One of the best remasters I’ve ever played
Call of Duty 4 is simultaneously one of the most loved and hated games of all time. The main reason being that damn near every title that was released after this one tried too hard to bank on its success.
The Call Of Duty franchise has always been solid up until this point (with the possible exception of 3) but it became truly outstanding with number 4. When it first came out in early November of 2007 I was 14 years old. I had hardly ever touched a shooter other than a few of my old PS2 titles and had no idea what I was getting myself into. Little could I imagine that I had started to play a role in one of the most important turning points in FPS history.
After diving into the single-player campaign, you’ll be amazed at how diverse the environments look. You’ll see how far one title could push the envelope on gaming as a whole. At the time this was the best looking game I had ever seen. It absolutely deserves in every regard to display the phrase “The most photorealistic game ever made” on the back of the box. The NPC’s are just as incredibly interesting and serve a key role in making this game the beloved masterpiece that it turned out to be.
Instead of shoehorning in as many missions where you are tasked as an American marine kicking in doors blowing things up and screaming “Oorah!”, the majority of this game has you playing as the stealthy British SAS.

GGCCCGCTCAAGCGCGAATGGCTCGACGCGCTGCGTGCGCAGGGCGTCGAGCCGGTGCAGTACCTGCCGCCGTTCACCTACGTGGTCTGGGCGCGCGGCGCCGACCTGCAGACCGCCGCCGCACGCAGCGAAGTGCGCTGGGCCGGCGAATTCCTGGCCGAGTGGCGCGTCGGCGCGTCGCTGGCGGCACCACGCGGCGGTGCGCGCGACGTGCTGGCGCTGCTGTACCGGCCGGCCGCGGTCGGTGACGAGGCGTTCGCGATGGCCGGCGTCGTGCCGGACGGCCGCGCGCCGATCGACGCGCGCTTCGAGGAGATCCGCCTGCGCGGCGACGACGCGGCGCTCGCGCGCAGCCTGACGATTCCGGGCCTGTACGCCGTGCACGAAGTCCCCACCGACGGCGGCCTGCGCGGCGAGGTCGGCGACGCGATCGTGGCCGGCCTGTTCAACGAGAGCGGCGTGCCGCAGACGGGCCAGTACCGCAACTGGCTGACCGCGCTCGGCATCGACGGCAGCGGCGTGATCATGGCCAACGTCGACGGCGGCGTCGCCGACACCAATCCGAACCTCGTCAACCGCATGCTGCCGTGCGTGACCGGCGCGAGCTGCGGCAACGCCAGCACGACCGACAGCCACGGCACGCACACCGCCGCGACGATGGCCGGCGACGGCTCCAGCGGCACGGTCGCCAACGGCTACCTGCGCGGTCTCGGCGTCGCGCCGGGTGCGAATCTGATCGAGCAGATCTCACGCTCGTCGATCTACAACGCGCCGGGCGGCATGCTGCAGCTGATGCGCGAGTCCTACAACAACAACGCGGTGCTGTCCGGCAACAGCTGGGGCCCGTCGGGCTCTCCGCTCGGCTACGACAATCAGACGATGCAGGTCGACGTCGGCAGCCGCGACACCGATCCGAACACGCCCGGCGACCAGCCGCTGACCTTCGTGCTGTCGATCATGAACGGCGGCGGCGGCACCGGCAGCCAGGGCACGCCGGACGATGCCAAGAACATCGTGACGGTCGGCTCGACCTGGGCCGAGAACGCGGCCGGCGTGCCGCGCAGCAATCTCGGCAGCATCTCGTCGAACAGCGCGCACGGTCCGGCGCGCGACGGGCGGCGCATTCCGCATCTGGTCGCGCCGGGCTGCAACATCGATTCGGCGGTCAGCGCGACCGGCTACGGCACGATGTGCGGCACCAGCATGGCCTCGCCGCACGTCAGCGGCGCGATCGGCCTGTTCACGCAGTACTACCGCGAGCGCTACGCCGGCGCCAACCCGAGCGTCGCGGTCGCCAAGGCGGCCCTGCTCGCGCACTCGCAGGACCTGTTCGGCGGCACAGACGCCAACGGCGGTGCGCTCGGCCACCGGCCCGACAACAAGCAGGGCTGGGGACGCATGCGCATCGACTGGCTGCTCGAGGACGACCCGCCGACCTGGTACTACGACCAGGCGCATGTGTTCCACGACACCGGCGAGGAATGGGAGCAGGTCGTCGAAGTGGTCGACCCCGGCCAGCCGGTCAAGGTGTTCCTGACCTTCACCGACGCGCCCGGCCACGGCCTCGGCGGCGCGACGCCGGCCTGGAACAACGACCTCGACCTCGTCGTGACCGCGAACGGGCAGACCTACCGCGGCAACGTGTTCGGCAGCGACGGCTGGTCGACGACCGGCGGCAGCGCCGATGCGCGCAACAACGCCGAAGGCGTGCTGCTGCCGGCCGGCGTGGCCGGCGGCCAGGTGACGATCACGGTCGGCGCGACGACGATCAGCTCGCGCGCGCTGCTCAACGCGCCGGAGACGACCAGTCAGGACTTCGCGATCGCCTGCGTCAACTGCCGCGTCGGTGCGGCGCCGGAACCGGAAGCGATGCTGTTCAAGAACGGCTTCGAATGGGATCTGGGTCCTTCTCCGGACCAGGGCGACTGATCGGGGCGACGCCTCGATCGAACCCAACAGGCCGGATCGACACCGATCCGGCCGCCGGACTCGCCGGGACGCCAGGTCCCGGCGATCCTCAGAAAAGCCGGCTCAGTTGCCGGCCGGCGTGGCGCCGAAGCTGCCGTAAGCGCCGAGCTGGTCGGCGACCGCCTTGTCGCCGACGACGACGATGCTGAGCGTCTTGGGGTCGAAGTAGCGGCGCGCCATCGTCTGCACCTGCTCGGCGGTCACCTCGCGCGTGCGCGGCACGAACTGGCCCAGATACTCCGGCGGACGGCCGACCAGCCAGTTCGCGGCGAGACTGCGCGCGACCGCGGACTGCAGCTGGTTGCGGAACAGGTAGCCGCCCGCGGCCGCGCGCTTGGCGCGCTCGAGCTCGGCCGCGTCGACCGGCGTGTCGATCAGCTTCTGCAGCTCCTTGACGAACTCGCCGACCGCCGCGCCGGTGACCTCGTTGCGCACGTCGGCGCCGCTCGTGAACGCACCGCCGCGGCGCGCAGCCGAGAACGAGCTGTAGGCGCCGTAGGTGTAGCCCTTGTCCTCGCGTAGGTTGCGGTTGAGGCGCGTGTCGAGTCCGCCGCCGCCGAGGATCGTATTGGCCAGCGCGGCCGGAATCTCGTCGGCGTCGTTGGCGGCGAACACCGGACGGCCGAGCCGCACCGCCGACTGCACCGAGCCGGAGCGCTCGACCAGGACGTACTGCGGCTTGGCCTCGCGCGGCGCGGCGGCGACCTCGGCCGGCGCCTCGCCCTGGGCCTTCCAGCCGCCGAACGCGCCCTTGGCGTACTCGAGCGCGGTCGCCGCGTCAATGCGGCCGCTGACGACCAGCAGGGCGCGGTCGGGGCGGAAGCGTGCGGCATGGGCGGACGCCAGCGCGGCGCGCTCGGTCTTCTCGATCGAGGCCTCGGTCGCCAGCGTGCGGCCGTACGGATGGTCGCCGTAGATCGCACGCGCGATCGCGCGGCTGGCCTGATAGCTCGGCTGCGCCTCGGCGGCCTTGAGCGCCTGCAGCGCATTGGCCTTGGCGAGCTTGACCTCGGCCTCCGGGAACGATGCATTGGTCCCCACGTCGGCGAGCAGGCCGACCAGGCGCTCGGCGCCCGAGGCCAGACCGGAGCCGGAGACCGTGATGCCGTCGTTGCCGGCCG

The game puts you in the shoes of newly recruited John “Soap” MacTavish who will see more hell in the next week than most people have probably seen in their lives.
After the first half of the game where everything seems like an excellently well-paced shooter, the story quickly takes a different approach to how it wants to be handled as everything intensifies to the point of absurdity. This is where the water cooler moments start to show. For example, when you trying to shoot a target in a post-nuclear fallout Ukraine from over 300 yards away with an M82-50 caliber sniper rifle or barely surviving the explosion of a nuke.
With a rich amount of content and diversity, the first time you play this game is like experiencing the FPS genre for the first time. You can see just how far one game could elevate the playing field for games to come. All the while being true to its roots and doing everything that a shooter should do right.
While veterans of the series may have a hard time adjusting to the two weapon limit regenerating health formula, there was almost never a time when I felt that the game was limiting you from being as creative as possible. One level that I remember had tasked me with defending a position until a helicopter arrived to pick me and my buddy up. This was also the first game in the series that had heavily scripted sequences where bad guys would not spawn on some occasions until I had progressed to a certain point. Though I’m not a fan of scripted sequences per se COD 4 seems to have gotten it right. I loved setting up traps and waiting for bad guys to show up, while I moved from cover to cover and took on an entire brigade of Russian soldiers all by myself.
Though for me I thought the stealth sections were some of the most well designed. Though they don’t match up to the standards set by games like Metal Gear Solid, getting exposed will hardly if ever set off a domino chain of events that will make you rethink how to progress. It is nice to see stealth being implemented in a game that rarely feels like it needs it.